In Sunday's lesson, the final paragraph ends, "Inspired by Jesus, she began her service immediately upon recovery." The implication made by this statement is that Peter's mother-in-law's call to action was the healing. While that may be true, the application seems to stretch the story in order to make this point. I find it much more likely that because she now felt well, she went about doing what culture and society expected her to do; what she would have been doing anyway had she not been ill. Why does Luke, in particular, note the immediacy? I think it simply has to do with Luke wanting to show to his readers that her recovery was indeed immediate and complete. I don't think it had anything to do with service, per se. When the detail of the story is stretched, one can get the wrong impression that a true disciple must immediately jump into service action after becoming saved. This seems to ignore the whole point of the earlier lesson where teaching and training as emphasized as necessary preparation...

In Monday's lesson, the "lesson," according to the Study Guide, from the story of the paralytic lowered from the roof is the actions of the friends and how they pushed aside and scaled all obstacles to help their friend receive healing. Is Luke's point in including this story to show future disciples that they too, must do all they can to overcome obstacles? Or is this once again trying to make a major point about an incidental detail? My reading of the passage (Luke 5:17-26) seems to show to me that the point of this passage is that salvation (healing, forgiveness) comes to those who believe. This story appears to illustrate how those that are physically paralyzed are much easier to restore to complete health (physically and spiritually) than are those who are paralyzed spiritually. In the overall flow of Luke's accounts, this story serves to show Jesus as God by forgiving sin. It seems to be less about the people than about Jesus.

Tuesday and Wednesday appear to share a similar theme: persecution and hardships. This is where my discomfort-o-meter really triggered. Tuesday's final paragraph reads:

The important point to remember is that following Jesus will cost us big, one way or another. If it does not, then perhaps something is wrong. Maybe we are deceiving ourselves. In the end, we must realize that our witness and life of discipleship, of discipleship in action, can lead to dissension and division among even those to whom we are the closest. It does not always have to be that way, but Jesus wants us to realize that it can, and not to be surprised by it when it does.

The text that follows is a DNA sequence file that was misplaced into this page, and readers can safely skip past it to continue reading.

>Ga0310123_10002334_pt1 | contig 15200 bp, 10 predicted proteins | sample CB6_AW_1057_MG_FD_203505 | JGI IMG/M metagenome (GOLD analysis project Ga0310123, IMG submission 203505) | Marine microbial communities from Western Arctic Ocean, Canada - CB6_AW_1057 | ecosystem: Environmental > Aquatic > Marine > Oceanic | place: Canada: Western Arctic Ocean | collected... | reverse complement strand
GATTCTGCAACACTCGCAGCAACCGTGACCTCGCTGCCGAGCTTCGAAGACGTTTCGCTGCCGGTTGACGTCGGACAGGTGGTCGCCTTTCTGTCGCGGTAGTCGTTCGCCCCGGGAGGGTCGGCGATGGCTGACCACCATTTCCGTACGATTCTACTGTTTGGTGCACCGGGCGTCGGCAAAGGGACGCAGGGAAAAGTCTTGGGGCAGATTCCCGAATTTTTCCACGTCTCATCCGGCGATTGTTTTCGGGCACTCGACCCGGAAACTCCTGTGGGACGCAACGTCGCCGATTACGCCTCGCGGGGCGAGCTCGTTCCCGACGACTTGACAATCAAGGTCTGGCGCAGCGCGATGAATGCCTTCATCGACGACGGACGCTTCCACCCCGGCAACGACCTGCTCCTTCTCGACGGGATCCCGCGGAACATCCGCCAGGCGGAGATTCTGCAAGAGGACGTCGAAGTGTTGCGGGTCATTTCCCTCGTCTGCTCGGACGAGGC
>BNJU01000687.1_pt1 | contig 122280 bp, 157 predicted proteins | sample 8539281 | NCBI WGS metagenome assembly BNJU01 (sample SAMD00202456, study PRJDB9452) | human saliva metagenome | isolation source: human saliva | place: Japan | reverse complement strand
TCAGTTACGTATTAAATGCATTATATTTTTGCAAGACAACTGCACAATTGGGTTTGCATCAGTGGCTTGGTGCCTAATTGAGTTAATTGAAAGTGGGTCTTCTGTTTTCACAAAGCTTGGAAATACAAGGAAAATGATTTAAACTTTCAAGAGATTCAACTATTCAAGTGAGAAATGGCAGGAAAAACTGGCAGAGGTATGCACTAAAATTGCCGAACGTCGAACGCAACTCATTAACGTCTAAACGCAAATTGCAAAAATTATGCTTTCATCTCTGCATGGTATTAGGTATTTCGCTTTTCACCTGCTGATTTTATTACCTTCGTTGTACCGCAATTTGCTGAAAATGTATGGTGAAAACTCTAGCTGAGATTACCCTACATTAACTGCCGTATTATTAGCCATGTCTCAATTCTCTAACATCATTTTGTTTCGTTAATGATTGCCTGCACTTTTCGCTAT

Even the last sentence, though bringing a bit of perspective on the whole thing, still retains the assumption that a disciple of Christ will experience persecution and hardships. Wednesday's lesson ends with the following questions:

In other words, what could it cost us here, in this life, to be actively involved in discipleship? What changes do you need to make in order to be truly a disciple of Christ?

Again, the assumption seems to be that discipleship must involve sacrifice and cost. And if a disciple isn't experiencing them, then something is wrong and changes must be made. How is this different from ascetics or individuals that go around beating themselves? If I'm not receiving persecution from the community around me, or if I'm not having difficulties with at least some of my family, must I go out and deliberately do and say things that offend them so that they will persecute me? Is there a difference between observations about what can happen, and turning that into almost a command and a test of discipleship?

In many parts of the world, yes, Christ's disciples do face persecution and hardship. But in many other places, particularly in the United States, most do not. Does that mean we aren't doing enough, or we aren't doing the right things? I don't think so. Jesus was speaking to disciples at a time when following Him would lead directly to persecution. If Jesus spoke to us today, in North America, I have a feeling He would state it much more in terms of possibility rather than immediate certainty.

Finally in Thursday's lesson the final paragraph reads: